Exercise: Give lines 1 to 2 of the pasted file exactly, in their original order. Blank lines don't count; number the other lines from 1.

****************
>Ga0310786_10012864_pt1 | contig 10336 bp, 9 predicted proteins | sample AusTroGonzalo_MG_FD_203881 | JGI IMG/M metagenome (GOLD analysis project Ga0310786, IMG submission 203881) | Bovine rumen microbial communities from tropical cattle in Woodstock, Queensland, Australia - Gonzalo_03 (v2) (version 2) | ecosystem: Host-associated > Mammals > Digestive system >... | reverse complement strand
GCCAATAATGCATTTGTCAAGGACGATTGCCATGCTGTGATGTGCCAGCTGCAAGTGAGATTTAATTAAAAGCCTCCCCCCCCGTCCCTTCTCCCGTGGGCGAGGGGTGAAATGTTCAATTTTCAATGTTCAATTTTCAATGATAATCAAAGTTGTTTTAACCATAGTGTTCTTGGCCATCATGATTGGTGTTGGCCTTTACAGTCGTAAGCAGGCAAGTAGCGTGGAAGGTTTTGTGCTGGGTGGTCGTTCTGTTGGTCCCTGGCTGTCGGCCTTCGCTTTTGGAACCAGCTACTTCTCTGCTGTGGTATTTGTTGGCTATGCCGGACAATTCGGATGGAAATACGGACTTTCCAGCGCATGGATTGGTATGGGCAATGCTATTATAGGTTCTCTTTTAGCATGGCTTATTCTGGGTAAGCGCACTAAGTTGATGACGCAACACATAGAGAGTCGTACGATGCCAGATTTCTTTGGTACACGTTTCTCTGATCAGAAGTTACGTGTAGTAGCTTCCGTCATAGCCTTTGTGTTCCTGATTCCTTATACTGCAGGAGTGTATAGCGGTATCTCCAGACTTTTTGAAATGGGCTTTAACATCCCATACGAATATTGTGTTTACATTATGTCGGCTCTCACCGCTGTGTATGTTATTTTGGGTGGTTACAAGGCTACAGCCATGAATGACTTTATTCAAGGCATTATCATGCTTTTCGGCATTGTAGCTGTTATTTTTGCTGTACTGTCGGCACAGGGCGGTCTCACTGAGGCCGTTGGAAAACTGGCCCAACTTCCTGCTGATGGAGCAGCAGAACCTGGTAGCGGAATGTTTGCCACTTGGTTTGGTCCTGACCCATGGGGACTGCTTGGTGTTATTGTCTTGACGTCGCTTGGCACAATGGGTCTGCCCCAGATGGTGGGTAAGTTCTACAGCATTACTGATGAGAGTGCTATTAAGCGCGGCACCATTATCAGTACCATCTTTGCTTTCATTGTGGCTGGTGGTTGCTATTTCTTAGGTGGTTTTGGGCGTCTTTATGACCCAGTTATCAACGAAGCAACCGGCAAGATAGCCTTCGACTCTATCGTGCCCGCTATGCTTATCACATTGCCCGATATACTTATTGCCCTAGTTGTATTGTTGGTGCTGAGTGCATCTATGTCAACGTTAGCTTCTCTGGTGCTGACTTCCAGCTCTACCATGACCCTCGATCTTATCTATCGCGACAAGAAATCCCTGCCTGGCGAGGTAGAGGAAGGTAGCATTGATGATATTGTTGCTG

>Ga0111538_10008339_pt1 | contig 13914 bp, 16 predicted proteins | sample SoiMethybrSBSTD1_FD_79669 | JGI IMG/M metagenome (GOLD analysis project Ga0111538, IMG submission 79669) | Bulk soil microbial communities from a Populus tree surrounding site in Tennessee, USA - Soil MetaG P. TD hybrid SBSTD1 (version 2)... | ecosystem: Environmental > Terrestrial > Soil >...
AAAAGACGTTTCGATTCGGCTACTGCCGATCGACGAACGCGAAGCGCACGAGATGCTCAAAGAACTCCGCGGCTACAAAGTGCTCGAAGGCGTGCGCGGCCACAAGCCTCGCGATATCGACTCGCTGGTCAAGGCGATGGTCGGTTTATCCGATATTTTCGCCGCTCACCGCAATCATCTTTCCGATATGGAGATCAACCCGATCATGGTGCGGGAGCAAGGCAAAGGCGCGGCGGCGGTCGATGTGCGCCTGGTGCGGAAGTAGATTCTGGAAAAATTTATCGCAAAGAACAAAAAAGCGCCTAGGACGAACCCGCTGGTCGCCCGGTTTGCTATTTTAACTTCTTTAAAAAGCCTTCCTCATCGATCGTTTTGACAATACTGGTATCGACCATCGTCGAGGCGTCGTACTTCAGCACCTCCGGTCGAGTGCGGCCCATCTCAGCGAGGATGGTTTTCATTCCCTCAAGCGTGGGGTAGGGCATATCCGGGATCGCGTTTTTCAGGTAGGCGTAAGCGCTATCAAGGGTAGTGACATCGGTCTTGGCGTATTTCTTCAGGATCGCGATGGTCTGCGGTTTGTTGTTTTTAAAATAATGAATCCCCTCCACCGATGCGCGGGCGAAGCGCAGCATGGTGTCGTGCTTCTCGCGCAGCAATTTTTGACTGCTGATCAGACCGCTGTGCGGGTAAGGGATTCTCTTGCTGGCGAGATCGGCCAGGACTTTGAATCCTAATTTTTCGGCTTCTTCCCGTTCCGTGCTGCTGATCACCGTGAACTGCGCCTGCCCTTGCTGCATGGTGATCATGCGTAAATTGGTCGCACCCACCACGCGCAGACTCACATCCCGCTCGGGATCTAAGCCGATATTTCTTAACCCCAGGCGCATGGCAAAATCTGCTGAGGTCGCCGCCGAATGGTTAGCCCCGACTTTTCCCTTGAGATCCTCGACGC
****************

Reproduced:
>Ga0310786_10012864_pt1 | contig 10336 bp, 9 predicted proteins | sample AusTroGonzalo_MG_FD_203881 | JGI IMG/M metagenome (GOLD analysis project Ga0310786, IMG submission 203881) | Bovine rumen microbial communities from tropical cattle in Woodstock, Queensland, Australia - Gonzalo_03 (v2) (version 2) | ecosystem: Host-associated > Mammals > Digestive system >... | reverse complement strand
GCCAATAATGCATTTGTCAAGGACGATTGCCATGCTGTGATGTGCCAGCTGCAAGTGAGATTTAATTAAAAGCCTCCCCCCCCGTCCCTTCTCCCGTGGGCGAGGGGTGAAATGTTCAATTTTCAATGTTCAATTTTCAATGATAATCAAAGTTGTTTTAACCATAGTGTTCTTGGCCATCATGATTGGTGTTGGCCTTTACAGTCGTAAGCAGGCAAGTAGCGTGGAAGGTTTTGTGCTGGGTGGTCGTTCTGTTGGTCCCTGGCTGTCGGCCTTCGCTTTTGGAACCAGCTACTTCTCTGCTGTGGTATTTGTTGGCTATGCCGGACAATTCGGATGGAAATACGGACTTTCCAGCGCATGGATTGGTATGGGCAATGCTATTATAGGTTCTCTTTTAGCATGGCTTATTCTGGGTAAGCGCACTAAGTTGATGACGCAACACATAGAGAGTCGTACGATGCCAGATTTCTTTGGTACACGTTTCTCTGATCAGAAGTTACGTGTAGTAGCTTCCGTCATAGCCTTTGTGTTCCTGATTCCTTATACTGCAGGAGTGTATAGCGGTATCTCCAGACTTTTTGAAATGGGCTTTAACATCCCATACGAATATTGTGTTTACATTATGTCGGCTCTCACCGCTGTGTATGTTATTTTGGGTGGTTACAAGGCTACAGCCATGAATGACTTTATTCAAGGCATTATCATGCTTTTCGGCATTGTAGCTGTTATTTTTGCTGTACTGTCGGCACAGGGCGGTCTCACTGAGGCCGTTGGAAAACTGGCCCAACTTCCTGCTGATGGAGCAGCAGAACCTGGTAGCGGAATGTTTGCCACTTGGTTTGGTCCTGACCCATGGGGACTGCTTGGTGTTATTGTCTTGACGTCGCTTGGCACAATGGGTCTGCCCCAGATGGTGGGTAAGTTCTACAGCATTACTGATGAGAGTGCTATTAAGCGCGGCACCATTATCAGTACCATCTTTGCTTTCATTGTGGCTGGTGGTTGCTATTTCTTAGGTGGTTTTGGGCGTCTTTATGACCCAGTTATCAACGAAGCAACCGGCAAGATAGCCTTCGACTCTATCGTGCCCGCTATGCTTATCACATTGCCCGATATACTTATTGCCCTAGTTGTATTGTTGGTGCTGAGTGCATCTATGTCAACGTTAGCTTCTCTGGTGCTGACTTCCAGCTCTACCATGACCCTCGATCTTATCTATCGCGACAAGAAATCCCTGCCTGGCGAGGTAGAGGAAGGTAGCATTGATGATATTGTTGCTG